Voters in Weld County will vote on whether to secede from Colorado after commissioners this week unanimously agreed to put the question on November’s ballot.
Weld County, the largest of several that have been seriously discussing breaking away to form their own state, joins three other counties in putting the question to its citizens. Several others are also considering referring the measure to voters or waiting to see if citizen initiatives show support for the idea.
The so-called 51st State Initiative is a result of rural Coloradans feeling abandoned by politicians in Denver. The last legislative session, which was controlled by Democratic majorities in both chambers, saw the passage of numerous controversial laws, many of which thumb their noses at rural values, commissioners in the plains counties have said.
Chief among them was a controversial bill requiring rural electricity cooperatives to double the amount of renewable energy they offer by 2020, a mandate that doesn’t apply to city utilities and which opponents have said will raise electricity rates on rural customers.
County leaders have also been alarmed at attempts to strengthen regulations on oil and gas developers, which are heavily invested in rural counties. And they’ve also been riled by tough new gun laws that limit the size of ammunition magazines and require universal background checks for all firearms transfers.
Representatives from as many as 11 counties met throughout the summer to discuss the secession proposal and other measures that would amplify the voices of rural Coloradans. Also under consideration is a measure to amend the state constitution to allow for more political representation in Denver and even an idea to be annexed by neighboring Wyoming.
“The concerns of rural Coloradans have been ignored for years,” Weld County commissioner chairman William Garcia said in a statement reported by the Colorado Observer. “The last session was the straw that broke the camel’s back for many people. They want change. They want to be heard.”
Making such a change is easier said than done, however. If voters pass the secession referendums, the county commissioners must then ask the state legislature to petition Congress for their statehood. If the legislature refuses, the counties could then petition the measure onto the statewide ballot in a future election.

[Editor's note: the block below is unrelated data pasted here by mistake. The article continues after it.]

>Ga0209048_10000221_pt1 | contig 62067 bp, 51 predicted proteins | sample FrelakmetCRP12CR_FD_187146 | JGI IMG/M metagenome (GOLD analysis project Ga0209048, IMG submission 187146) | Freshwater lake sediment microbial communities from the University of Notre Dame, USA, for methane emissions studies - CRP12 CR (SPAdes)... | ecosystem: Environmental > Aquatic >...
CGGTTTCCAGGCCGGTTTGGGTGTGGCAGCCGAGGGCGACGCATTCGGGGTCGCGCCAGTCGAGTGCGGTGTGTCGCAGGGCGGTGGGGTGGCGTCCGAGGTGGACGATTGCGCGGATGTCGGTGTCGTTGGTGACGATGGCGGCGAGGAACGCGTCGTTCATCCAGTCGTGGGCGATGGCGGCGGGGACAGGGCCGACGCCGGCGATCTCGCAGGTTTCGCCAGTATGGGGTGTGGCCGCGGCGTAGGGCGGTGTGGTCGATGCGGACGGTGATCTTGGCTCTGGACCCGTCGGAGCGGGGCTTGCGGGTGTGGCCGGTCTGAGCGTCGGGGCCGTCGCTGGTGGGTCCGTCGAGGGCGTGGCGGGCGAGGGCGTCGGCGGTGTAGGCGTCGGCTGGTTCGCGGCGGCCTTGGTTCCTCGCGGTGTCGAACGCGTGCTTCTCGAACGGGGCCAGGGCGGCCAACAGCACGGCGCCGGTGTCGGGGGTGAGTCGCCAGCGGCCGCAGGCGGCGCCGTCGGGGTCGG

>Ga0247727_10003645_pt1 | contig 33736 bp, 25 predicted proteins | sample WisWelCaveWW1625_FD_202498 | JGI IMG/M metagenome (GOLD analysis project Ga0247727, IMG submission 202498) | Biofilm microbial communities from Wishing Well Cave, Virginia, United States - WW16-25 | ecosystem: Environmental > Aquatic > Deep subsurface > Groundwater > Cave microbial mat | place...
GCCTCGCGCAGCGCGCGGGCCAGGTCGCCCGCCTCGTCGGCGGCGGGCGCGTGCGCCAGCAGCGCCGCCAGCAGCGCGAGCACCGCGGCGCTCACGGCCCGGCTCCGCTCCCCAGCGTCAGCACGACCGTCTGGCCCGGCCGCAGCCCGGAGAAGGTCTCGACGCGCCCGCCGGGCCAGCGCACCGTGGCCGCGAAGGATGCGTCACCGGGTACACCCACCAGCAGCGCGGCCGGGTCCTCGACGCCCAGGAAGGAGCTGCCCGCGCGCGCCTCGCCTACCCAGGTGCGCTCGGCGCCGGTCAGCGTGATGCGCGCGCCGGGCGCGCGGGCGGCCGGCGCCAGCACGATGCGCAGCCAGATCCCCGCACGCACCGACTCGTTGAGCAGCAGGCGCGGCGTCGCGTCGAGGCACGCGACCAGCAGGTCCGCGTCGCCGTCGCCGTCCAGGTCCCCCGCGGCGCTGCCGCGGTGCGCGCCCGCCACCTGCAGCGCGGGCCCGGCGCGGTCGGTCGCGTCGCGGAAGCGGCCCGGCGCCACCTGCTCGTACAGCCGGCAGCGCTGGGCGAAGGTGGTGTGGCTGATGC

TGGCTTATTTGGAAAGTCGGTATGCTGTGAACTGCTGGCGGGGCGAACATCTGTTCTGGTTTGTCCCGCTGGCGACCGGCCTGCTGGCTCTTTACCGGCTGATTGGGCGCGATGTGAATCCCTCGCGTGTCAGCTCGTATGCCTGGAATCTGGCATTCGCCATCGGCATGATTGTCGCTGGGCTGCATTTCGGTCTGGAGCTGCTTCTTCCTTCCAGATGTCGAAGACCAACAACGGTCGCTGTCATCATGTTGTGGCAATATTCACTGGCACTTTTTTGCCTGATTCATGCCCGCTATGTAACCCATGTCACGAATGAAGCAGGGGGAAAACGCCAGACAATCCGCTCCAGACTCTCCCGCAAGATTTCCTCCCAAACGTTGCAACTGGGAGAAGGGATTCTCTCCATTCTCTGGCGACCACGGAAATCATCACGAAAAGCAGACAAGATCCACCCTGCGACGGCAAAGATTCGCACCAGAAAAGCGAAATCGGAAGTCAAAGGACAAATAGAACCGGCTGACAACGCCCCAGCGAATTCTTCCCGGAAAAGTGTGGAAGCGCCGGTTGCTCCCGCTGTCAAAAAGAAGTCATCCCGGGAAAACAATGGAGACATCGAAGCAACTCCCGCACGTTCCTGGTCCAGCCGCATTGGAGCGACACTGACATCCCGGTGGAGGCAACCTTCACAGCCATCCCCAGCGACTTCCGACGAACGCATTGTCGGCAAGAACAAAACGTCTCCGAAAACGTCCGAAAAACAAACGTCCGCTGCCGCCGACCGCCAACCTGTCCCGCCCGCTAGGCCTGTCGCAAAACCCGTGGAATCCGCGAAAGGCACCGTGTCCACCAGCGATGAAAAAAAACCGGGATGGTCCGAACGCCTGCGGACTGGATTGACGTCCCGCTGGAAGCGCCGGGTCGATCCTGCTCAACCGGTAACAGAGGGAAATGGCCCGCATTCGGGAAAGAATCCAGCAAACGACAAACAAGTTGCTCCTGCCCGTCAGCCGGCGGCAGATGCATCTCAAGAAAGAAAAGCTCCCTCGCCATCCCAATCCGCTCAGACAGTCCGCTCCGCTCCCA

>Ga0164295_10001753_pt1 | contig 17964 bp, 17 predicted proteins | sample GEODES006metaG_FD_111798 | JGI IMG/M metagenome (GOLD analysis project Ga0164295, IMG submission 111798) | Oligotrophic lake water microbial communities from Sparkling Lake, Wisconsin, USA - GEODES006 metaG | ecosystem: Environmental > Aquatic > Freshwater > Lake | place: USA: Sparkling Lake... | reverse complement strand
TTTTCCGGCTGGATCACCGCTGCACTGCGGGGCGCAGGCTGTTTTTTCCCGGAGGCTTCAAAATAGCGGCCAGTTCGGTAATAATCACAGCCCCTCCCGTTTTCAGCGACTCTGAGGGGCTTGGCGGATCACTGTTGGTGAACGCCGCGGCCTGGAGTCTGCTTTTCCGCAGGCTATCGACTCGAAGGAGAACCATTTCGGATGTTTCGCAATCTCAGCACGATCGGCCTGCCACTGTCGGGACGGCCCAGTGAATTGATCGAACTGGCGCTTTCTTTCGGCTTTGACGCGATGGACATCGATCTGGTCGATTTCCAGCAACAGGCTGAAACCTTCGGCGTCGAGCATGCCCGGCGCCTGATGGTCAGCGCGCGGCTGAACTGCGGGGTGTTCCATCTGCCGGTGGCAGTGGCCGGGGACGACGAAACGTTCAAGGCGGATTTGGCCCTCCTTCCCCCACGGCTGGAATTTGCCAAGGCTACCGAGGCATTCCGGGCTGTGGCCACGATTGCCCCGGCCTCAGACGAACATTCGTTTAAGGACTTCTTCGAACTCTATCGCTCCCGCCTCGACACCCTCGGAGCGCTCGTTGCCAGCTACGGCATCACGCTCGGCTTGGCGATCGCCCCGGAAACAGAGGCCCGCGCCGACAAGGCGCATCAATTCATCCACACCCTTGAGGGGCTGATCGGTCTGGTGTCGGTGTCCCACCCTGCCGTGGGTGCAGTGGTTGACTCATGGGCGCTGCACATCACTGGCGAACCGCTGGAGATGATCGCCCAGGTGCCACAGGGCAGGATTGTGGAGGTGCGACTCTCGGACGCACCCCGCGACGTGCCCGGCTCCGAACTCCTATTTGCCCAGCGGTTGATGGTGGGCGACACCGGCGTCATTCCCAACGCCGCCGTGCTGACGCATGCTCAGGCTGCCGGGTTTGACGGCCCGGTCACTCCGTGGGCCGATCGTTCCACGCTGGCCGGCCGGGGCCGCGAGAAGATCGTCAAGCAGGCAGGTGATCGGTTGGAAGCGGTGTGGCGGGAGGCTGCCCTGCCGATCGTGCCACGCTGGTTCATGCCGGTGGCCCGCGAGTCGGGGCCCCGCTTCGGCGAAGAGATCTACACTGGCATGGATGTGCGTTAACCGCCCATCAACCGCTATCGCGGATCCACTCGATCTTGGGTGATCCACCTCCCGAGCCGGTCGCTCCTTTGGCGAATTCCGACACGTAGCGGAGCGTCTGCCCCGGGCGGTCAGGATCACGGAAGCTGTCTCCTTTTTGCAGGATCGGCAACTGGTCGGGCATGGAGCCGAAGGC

Only after Congress grants approval would the 51st state of “North Colorado” be formed.
Leaders of the movement have admitted that it’s a long shot, but Weld County Commissioner Sean Conway told the Observer that debate around the idea has already had some impact.
Colorado Gov. John Hickenlooper kicked off his reelection campaign by traveling to rural areas, a decision that Conway sees as significant.
And Hickenlooper came close to admitting that the last legislative session was skewed in favor of urban interests during a recent radio interview.
“There are enough people that feel that their views and their opinions aren’t being considered that I think that’s a serious problem and I take it very seriously,” he said on 850 KOA.
“And you have my commitment that I will, you know, work especially hard this next session to try and make sure that we have a more balanced approach to all Colorado.”
Weld County leaders have said they received messages of support and interest from numerous counties, some of which wouldn’t qualify to be part of a future North Colorado because they don’t share borders with the rebellious counties.
Leaders in some of those counties are considering nonbinding resolutions supporting the secession bid, the Observer reported.
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